The next stop was a table covered with plates of raw vegetables and I chose a handful not feeling nearly so bad about sending them to their deaths. Cabbage, green chiles spinach, snap peas and some of those giant white Chinese mushrooms were added to the collection.

We were led upstairs to a smoky room with two large round tables one occupied by a Chinese family who found us either quite amusing or shocking; it was hard to tell from the quality of their stares. We sat down at the other and a worker came in with some firewood. Kneeling, she opened an iron door in the side of the table, put the wood in and lit a fire. The table was sitting on a big cylinder of bricks and the fire was within. A small chimney exited on the opposite side from the little door and connected to duct work that went up and out through the ceiling.

The chicken curry was brought and we had some fun fishing through and commenting on the various pieces including the head, still sporting its bright red comb. One of my companions made a point of picking it up to pose for a picture and promptly dropped it on the floor. So much for chopstick skills, I retrieved it and gave it a place of honor in front of my plate.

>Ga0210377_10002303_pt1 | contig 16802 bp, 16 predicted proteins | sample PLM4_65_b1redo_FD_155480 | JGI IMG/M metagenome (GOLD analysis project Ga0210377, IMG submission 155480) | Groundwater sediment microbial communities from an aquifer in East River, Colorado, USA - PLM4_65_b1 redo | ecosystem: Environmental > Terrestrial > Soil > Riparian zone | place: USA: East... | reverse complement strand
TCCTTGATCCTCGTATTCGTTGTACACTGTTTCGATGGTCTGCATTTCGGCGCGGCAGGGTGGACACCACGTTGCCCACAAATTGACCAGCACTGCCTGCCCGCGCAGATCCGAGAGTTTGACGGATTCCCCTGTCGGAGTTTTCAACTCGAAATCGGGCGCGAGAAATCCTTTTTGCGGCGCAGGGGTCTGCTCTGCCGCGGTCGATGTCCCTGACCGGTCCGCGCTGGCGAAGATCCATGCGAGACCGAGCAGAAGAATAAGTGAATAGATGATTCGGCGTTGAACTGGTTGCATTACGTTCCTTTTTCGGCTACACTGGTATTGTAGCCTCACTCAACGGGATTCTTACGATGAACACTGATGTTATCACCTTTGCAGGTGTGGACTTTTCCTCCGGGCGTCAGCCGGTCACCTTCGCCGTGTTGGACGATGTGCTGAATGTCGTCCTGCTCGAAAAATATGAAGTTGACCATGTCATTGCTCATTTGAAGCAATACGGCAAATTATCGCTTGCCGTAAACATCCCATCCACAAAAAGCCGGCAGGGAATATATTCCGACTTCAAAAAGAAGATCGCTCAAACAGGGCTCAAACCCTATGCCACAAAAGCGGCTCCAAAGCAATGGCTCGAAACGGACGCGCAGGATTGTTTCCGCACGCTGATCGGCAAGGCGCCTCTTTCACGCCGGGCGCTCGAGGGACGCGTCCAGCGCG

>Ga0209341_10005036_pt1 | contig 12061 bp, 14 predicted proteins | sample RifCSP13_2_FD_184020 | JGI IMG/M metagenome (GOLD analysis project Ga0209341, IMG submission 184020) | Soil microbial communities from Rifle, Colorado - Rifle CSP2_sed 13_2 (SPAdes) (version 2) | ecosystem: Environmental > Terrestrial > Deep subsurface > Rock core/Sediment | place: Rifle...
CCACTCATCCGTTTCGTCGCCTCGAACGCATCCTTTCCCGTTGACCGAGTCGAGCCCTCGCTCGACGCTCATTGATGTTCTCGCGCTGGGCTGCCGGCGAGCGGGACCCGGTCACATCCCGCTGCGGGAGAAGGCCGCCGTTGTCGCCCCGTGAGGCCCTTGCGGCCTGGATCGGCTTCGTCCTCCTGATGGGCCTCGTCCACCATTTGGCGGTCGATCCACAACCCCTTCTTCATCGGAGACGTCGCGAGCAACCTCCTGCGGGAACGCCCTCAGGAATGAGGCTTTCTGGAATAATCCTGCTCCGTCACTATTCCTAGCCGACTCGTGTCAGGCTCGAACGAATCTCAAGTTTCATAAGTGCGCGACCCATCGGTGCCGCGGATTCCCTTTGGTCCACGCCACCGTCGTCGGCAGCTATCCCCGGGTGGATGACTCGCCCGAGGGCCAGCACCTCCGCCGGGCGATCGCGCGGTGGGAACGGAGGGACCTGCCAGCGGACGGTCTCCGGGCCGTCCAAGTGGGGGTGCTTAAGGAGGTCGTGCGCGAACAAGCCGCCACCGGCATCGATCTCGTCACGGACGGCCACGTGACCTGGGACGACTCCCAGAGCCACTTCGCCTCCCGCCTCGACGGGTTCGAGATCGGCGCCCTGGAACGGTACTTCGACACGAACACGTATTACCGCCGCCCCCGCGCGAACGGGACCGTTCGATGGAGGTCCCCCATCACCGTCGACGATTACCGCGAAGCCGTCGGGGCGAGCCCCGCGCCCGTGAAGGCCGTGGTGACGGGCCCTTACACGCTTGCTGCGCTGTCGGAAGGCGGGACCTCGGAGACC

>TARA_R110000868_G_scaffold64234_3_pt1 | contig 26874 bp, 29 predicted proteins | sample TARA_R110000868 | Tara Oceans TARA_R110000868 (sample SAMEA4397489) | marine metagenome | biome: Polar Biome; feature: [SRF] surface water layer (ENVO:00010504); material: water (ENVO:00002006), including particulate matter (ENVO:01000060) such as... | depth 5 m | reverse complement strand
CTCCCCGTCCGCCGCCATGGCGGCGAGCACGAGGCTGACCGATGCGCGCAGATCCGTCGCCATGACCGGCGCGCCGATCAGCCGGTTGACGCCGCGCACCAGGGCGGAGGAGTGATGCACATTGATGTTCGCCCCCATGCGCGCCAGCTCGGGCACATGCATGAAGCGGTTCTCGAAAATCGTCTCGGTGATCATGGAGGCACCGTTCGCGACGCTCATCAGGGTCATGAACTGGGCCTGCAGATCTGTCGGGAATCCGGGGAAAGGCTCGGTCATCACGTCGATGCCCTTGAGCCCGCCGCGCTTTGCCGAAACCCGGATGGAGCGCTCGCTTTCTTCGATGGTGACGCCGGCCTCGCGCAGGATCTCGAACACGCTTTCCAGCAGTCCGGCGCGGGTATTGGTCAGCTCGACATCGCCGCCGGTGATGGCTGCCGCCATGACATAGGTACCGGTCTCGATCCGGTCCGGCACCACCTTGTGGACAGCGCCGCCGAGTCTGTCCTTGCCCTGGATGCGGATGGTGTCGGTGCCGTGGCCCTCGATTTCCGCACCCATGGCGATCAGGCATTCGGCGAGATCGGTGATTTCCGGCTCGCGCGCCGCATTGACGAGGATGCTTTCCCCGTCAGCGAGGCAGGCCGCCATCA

The fish, now deceased perhaps due to the six big slices in its back was brought up and placed in a big cauldron recessed in the center. The vegetables and a bucket of broth were added and the lid was placed on allowing the fire below to do its work. By now it was picking up and the soup quickly reached a boil.

Someone lifted the lid and the driver clucked and motioned for them to put it back, lest the cooking be impeded. Beers were ordered and this brought another young woman who had been brought to explain to us in English that the beer was very expensive - $1.50 per liter bottle and that our total bill would be $9.00. We thanked her for her concern and told her we were solvent.

The driver opened removed the lid after 15 minutes or so and began dishing out the contents. The fish was now done to the point of disintegration and the vegetables were perfectly cooked. He made it clear we were not to eat the snap peas, an admonition I didn’t quite understand. It didn’t matter- no one was going to go hungry for the lack of a handful of peas. The driver was brought a bowl of white rice with pieces of yellow corn in it which he sat slowly eating, watching us over the rim.

We dined in style and as we got down the bottom the driver ladled out the head which he delivered to my plate. That portion of the meal is reserved for the most senior person or the guest of honor as the cheeks, lips and eyes are considered the best portions. I complied by cleaning up what I could not so sorry that the eyeballs were no longer present.